Heavenly Fire

Jason and the Scorchers reunite, and get hot in the process

The key to appreciating the new Jason and the Scorchers is to remember that the band has been reborn, not remade. Sure, Hodges' guitar will set your ears on fire just like in the old days, and a lot of the songs involve the country themes of drinking and sin, but the band has a whole new attitude. Says Ringenberg, "It couldn't feel more different than before, any way you look at it. Our priorities are completely different -- now we're only worried about rocking the house and writing great songs. Everything else is irrelevant."

The Scorchers seem to have found their center by renouncing the fierce ambition that possessed the band throughout the '80s and eventually drove the members apart. Giving up the dream of making big bucks by signing to a major label was a big part of that. Ringenberg explains that "being on an independent label is like guerrilla warfare -- more freedom to just get out and play, and not have to worry about how we look or what we might say. No rules, just rocking. It's a lot more fun than being on a major. We don't have to get embarrassed about things the label makes us do. Like when EMI made us change our name."

Ringenberg goes on to note that in the half-decade that the band's been on hiatus, the entire music industry has changed for the better. He sees a lot more independent labels, or, more specifically, more successful independent labels. Throughout the '80s, independent labels existed on the fringe of the industry; to some, it looked like their main purpose was to make jobs of the major labels A&R guys' easier. But in the '90s they've emerged as potent commercial and artistic forces. Performers have started seeking the minors out, as have CD buyers, who will trust a particular label to put out only good music. Bands such as Jason and the Scorchers, who signed with the hot Mammoth Records out of North Carolina, get the benefit of that trend.

"When we first started," Ringenberg recalls, "we were grouped with Rank and File and Lone Justice. In the mid- to late '80s, we were labeled with the 'American Rock' tag, along with John Mellencamp, the Fabulous Thunderbirds, the Georgia Satellites, the Kentucky Headhunters. Now, they seem to think we're traditionalists, and they put us in a movement with the Jayhawks and Uncle Tupelo." Attentive readers will notice that if you put aside Mellencamp, and one or two singles from the Thunderbirds and the Satellites, you aren't left with much in the way of major label success stories. It's ironic that the style of music regarded as most authentic -- whatever the hell that means -- or American doesn't attract the mass audience for which the majors are looking.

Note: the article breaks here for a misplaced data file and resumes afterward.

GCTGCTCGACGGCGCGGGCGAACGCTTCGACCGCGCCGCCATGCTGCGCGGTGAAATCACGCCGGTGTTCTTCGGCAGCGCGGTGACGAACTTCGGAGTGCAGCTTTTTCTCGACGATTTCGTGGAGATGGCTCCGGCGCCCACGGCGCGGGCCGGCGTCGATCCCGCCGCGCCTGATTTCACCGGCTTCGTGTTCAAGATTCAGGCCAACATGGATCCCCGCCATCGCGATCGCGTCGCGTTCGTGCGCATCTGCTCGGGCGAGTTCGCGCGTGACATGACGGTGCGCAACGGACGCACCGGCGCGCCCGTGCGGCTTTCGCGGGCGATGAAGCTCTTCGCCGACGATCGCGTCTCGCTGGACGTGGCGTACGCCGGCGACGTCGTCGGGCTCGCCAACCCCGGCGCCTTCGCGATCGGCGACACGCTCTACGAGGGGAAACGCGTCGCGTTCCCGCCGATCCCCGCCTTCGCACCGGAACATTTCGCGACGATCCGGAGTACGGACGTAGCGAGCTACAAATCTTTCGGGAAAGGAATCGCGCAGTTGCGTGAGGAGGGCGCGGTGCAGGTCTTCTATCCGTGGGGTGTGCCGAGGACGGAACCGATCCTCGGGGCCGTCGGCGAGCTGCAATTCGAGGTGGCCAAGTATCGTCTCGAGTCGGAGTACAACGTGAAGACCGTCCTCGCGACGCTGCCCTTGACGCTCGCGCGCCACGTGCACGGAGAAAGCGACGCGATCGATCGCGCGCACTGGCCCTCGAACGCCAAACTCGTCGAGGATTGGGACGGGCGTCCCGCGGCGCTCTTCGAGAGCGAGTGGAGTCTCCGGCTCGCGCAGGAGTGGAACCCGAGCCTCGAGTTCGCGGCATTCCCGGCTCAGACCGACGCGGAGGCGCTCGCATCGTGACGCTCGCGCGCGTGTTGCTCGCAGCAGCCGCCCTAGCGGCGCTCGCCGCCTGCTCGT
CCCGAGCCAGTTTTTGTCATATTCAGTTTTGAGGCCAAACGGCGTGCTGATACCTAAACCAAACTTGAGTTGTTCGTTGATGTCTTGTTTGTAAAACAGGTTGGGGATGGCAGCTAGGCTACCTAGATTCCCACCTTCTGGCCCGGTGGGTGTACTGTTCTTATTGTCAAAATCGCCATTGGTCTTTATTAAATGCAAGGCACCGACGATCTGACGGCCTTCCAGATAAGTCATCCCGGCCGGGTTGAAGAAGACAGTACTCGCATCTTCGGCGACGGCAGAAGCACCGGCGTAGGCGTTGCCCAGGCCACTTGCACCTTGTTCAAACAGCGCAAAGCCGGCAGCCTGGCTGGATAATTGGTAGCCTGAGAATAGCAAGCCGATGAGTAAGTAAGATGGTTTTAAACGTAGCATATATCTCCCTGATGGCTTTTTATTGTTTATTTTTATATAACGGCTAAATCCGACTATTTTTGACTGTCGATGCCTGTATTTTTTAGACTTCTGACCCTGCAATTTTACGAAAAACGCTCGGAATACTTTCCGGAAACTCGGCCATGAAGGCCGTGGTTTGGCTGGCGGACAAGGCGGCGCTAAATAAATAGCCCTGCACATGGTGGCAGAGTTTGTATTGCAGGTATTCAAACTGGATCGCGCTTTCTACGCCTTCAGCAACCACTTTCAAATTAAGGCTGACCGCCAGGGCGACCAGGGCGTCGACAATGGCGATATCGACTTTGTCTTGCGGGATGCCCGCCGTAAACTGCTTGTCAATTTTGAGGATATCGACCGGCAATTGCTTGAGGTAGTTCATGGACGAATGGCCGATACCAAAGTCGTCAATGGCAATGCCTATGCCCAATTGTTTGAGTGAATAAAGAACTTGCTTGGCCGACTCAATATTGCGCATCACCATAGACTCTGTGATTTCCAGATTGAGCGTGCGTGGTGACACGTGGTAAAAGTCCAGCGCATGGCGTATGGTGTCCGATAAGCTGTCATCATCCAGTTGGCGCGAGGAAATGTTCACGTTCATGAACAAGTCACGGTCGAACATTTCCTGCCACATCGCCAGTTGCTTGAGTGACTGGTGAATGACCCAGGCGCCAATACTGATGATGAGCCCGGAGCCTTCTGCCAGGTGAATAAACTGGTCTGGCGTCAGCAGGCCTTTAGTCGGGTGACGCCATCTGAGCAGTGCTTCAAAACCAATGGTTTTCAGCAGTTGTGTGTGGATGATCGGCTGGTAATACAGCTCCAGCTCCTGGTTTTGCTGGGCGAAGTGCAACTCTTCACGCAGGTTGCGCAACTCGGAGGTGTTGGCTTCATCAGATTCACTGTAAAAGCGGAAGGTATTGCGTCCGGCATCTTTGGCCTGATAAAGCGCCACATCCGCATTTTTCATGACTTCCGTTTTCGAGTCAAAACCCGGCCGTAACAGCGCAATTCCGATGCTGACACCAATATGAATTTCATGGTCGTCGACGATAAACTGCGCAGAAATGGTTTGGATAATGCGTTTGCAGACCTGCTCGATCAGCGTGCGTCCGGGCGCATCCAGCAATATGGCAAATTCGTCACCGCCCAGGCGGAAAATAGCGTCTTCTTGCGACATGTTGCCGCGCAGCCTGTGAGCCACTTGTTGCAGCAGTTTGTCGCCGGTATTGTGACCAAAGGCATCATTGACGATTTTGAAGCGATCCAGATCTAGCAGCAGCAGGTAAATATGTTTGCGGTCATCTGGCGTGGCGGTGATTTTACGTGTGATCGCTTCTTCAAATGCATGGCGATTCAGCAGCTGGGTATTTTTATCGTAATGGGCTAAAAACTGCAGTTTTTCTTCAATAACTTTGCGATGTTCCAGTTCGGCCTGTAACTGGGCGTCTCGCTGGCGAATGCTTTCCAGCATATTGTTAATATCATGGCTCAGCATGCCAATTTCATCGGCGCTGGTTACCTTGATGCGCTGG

This doesn't seem to bother the Scorchers in the least. An informed source in Chicago tells me they tore the roof off a club there a few weeks ago. Rave notices from across the U.S. suggest that wasn't anything out of the ordinary for Ringenberg and company. If form holds, Houston will be in for a treat.

"Houston is one of our best towns for live shows," says Ringenberg. "It didn't start out that way -- our first few shows there were pretty dead, we were barely tolerated. In the mid-'80s, though, people started coming out, and it's just been getting better and crazier ever since.

"At the show, we'll play a mix of the new stuff and some of the old stuff, like 'Harvest Moon' and 'Broken Whiskey Glass,' which is probably our favorite song to play live. That song just gets going. We usually throw in some surprise covers, sometimes some stuff we haven't played as a band in 15 years, like when we opened the set with 'I'm So Lonesome I Could Cry' a couple of weeks

Did you play it slow or fast?
"Slow and fast."
So tell us a joke.

"Keith Richards finally gets around to dying, and he's up at the Gates of Heaven, and, Keith being Keith, they turn him around and send him down to Hell. Jimi Hendrix meets him at the door, hands him a guitar, and says, 'Hurry up, we're about to start.' Jimi takes him to a big room, lots of food, lots of beautiful women. Brian Jones is there, tuning his guitar, Jaco Pastorius is stretching his fingers doing runs on his bass, and Sid Vicious is still trying to figure out how in the hell to play the bass. Elvis is there, Gene Vincent. Out of nowhere, Karen Carpenter walks in, sits at the drums, picks up her sticks, starts to count off: 'Okay, 'On Top of the World' on four....'"

Jason and the Scorchers play at 10 p.m. Thursday, April 20 at the Fabulous Satellite Lounge. Tickets $8. Call 869-COOL for info.

The key to appreciating the new Scorchers is to remember that the band has been reborn, not remade.

The Scorchers seem to have found their center by renouncing the fierce ambition that possessed them throughout the '80s.

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